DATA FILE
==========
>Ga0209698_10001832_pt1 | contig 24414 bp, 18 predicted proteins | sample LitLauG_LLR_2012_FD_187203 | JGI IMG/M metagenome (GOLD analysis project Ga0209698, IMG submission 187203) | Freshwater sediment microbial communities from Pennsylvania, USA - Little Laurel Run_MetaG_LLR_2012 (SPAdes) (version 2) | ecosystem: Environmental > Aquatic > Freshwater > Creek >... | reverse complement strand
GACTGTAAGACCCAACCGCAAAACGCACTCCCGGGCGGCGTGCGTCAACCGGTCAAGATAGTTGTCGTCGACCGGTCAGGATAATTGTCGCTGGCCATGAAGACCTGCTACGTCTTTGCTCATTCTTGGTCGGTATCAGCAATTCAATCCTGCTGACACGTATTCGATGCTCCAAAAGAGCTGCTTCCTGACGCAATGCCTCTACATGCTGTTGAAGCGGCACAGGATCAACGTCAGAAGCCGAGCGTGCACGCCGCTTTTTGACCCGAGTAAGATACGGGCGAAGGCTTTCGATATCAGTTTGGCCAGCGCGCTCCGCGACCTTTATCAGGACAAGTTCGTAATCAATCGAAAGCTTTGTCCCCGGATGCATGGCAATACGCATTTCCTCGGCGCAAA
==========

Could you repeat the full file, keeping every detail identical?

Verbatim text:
>Ga0209698_10001832_pt1 | contig 24414 bp, 18 predicted proteins | sample LitLauG_LLR_2012_FD_187203 | JGI IMG/M metagenome (GOLD analysis project Ga0209698, IMG submission 187203) | Freshwater sediment microbial communities from Pennsylvania, USA - Little Laurel Run_MetaG_LLR_2012 (SPAdes) (version 2) | ecosystem: Environmental > Aquatic > Freshwater > Creek >... | reverse complement strand
GACTGTAAGACCCAACCGCAAAACGCACTCCCGGGCGGCGTGCGTCAACCGGTCAAGATAGTTGTCGTCGACCGGTCAGGATAATTGTCGCTGGCCATGAAGACCTGCTACGTCTTTGCTCATTCTTGGTCGGTATCAGCAATTCAATCCTGCTGACACGTATTCGATGCTCCAAAAGAGCTGCTTCCTGACGCAATGCCTCTACATGCTGTTGAAGCGGCACAGGATCAACGTCAGAAGCCGAGCGTGCACGCCGCTTTTTGACCCGAGTAAGATACGGGCGAAGGCTTTCGATATCAGTTTGGCCAGCGCGCTCCGCGACCTTTATCAGGACAAGTTCGTAATCAATCGAAAGCTTTGTCCCCGGATGCATGGCAATACGCATTTCCTCGGCGCAAA